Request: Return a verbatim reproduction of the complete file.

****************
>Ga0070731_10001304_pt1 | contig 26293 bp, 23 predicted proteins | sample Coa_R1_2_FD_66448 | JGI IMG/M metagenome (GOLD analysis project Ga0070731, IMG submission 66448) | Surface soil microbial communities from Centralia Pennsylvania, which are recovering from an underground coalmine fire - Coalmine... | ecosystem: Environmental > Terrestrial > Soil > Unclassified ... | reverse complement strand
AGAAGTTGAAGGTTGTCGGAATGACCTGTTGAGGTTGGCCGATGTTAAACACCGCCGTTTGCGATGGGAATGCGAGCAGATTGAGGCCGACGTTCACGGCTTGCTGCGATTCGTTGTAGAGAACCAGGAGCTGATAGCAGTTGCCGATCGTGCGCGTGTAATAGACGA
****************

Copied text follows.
>Ga0070731_10001304_pt1 | contig 26293 bp, 23 predicted proteins | sample Coa_R1_2_FD_66448 | JGI IMG/M metagenome (GOLD analysis project Ga0070731, IMG submission 66448) | Surface soil microbial communities from Centralia Pennsylvania, which are recovering from an underground coalmine fire - Coalmine... | ecosystem: Environmental > Terrestrial > Soil > Unclassified ... | reverse complement strand
AGAAGTTGAAGGTTGTCGGAATGACCTGTTGAGGTTGGCCGATGTTAAACACCGCCGTTTGCGATGGGAATGCGAGCAGATTGAGGCCGACGTTCACGGCTTGCTGCGATTCGTTGTAGAGAACCAGGAGCTGATAGCAGTTGCCGATCGTGCGCGTGTAATAGACGA